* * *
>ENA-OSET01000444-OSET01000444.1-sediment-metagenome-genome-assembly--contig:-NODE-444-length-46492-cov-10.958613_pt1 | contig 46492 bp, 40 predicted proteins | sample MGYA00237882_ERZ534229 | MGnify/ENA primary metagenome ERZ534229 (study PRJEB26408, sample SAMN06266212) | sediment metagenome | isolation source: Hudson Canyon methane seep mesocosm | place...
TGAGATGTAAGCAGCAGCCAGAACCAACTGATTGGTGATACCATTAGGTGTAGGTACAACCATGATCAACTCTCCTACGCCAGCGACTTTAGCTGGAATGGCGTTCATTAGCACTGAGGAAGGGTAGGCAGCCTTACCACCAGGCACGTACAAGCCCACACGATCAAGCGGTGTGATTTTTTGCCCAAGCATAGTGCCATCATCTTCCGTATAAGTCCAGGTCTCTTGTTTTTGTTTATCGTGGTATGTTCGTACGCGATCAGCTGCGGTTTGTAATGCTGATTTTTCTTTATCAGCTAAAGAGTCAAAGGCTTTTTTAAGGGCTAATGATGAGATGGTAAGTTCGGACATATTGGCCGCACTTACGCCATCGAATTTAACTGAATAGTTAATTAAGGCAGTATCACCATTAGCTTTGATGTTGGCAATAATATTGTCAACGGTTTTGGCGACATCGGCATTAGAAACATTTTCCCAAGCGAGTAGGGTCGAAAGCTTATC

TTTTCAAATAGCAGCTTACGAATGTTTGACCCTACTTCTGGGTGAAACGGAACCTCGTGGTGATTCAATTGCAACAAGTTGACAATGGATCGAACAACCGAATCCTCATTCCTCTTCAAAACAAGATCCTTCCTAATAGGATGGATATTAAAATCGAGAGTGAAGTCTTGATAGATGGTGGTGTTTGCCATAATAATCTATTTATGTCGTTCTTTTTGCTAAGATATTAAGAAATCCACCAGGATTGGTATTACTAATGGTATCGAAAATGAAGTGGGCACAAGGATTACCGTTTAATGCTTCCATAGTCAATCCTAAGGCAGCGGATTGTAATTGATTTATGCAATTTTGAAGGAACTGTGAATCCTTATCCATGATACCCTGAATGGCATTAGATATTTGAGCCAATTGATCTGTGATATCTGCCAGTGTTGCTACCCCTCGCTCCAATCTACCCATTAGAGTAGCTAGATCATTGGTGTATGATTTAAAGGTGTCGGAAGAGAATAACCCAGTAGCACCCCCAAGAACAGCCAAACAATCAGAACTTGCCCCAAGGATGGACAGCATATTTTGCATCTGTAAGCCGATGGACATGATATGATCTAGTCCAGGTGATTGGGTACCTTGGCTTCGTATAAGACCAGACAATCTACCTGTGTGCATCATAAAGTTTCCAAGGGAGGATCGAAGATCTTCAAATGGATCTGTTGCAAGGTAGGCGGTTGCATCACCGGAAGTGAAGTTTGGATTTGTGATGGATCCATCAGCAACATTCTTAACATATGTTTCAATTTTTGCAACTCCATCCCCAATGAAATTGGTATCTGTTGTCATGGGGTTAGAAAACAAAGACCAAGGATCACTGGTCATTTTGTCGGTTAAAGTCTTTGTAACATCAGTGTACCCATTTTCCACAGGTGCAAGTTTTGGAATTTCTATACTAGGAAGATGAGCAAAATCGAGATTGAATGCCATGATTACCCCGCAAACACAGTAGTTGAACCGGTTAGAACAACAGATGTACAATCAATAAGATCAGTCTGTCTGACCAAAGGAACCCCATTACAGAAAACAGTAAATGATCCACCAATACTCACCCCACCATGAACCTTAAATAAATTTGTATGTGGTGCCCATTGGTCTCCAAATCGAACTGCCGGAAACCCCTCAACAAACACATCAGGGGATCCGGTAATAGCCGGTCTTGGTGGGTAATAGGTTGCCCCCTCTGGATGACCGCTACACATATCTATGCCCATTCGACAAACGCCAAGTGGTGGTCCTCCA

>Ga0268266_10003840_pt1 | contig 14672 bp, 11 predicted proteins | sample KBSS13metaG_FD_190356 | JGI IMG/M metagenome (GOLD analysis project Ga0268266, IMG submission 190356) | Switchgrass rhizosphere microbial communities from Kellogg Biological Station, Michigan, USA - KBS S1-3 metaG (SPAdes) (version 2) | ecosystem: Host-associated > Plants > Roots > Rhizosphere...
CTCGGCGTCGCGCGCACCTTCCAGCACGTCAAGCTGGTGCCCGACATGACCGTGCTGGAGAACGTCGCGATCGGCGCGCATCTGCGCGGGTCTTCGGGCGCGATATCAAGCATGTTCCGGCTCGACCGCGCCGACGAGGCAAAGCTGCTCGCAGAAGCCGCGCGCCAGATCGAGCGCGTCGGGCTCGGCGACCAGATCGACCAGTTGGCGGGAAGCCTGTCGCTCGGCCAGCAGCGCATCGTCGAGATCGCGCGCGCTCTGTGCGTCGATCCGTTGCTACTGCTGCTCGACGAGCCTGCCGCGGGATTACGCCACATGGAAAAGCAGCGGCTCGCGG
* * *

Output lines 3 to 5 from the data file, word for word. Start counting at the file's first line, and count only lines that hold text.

TTTTCAAATAGCAGCTTACGAATGTTTGACCCTACTTCTGGGTGAAACGGAACCTCGTGGTGATTCAATTGCAACAAGTTGACAATGGATCGAACAACCGAATCCTCATTCCTCTTCAAAACAAGATCCTTCCTAATAGGATGGATATTAAAATCGAGAGTGAAGTCTTGATAGATGGTGGTGTTTGCCATAATAATCTATTTATGTCGTTCTTTTTGCTAAGATATTAAGAAATCCACCAGGATTGGTATTACTAATGGTATCGAAAATGAAGTGGGCACAAGGATTACCGTTTAATGCTTCCATAGTCAATCCTAAGGCAGCGGATTGTAATTGATTTATGCAATTTTGAAGGAACTGTGAATCCTTATCCATGATACCCTGAATGGCATTAGATATTTGAGCCAATTGATCTGTGATATCTGCCAGTGTTGCTACCCCTCGCTCCAATCTACCCATTAGAGTAGCTAGATCATTGGTGTATGATTTAAAGGTGTCGGAAGAGAATAACCCAGTAGCACCCCCAAGAACAGCCAAACAATCAGAACTTGCCCCAAGGATGGACAGCATATTTTGCATCTGTAAGCCGATGGACATGATATGATCTAGTCCAGGTGATTGGGTACCTTGGCTTCGTATAAGACCAGACAATCTACCTGTGTGCATCATAAAGTTTCCAAGGGAGGATCGAAGATCTTCAAATGGATCTGTTGCAAGGTAGGCGGTTGCATCACCGGAAGTGAAGTTTGGATTTGTGATGGATCCATCAGCAACATTCTTAACATATGTTTCAATTTTTGCAACTCCATCCCCAATGAAATTGGTATCTGTTGTCATGGGGTTAGAAAACAAAGACCAAGGATCACTGGTCATTTTGTCGGTTAAAGTCTTTGTAACATCAGTGTACCCATTTTCCACAGGTGCAAGTTTTGGAATTTCTATACTAGGAAGATGAGCAAAATCGAGATTGAATGCCATGATTACCCCGCAAACACAGTAGTTGAACCGGTTAGAACAACAGATGTACAATCAATAAGATCAGTCTGTCTGACCAAAGGAACCCCATTACAGAAAACAGTAAATGATCCACCAATACTCACCCCACCATGAACCTTAAATAAATTTGTATGTGGTGCCCATTGGTCTCCAAATCGAACTGCCGGAAACCCCTCAACAAACACATCAGGGGATCCGGTAATAGCCGGTCTTGGTGGGTAATAGGTTGCCCCCTCTGGATGACCGCTACACATATCTATGCCCATTCGACAAACGCCAAGTGGTGGTCCTCCA

>Ga0268266_10003840_pt1 | contig 14672 bp, 11 predicted proteins | sample KBSS13metaG_FD_190356 | JGI IMG/M metagenome (GOLD analysis project Ga0268266, IMG submission 190356) | Switchgrass rhizosphere microbial communities from Kellogg Biological Station, Michigan, USA - KBS S1-3 metaG (SPAdes) (version 2) | ecosystem: Host-associated > Plants > Roots > Rhizosphere...
CTCGGCGTCGCGCGCACCTTCCAGCACGTCAAGCTGGTGCCCGACATGACCGTGCTGGAGAACGTCGCGATCGGCGCGCATCTGCGCGGGTCTTCGGGCGCGATATCAAGCATGTTCCGGCTCGACCGCGCCGACGAGGCAAAGCTGCTCGCAGAAGCCGCGCGCCAGATCGAGCGCGTCGGGCTCGGCGACCAGATCGACCAGTTGGCGGGAAGCCTGTCGCTCGGCCAGCAGCGCATCGTCGAGATCGCGCGCGCTCTGTGCGTCGATCCGTTGCTACTGCTGCTCGACGAGCCTGCCGCGGGATTACGCCACATGGAAAAGCAGCGGCTCGCGG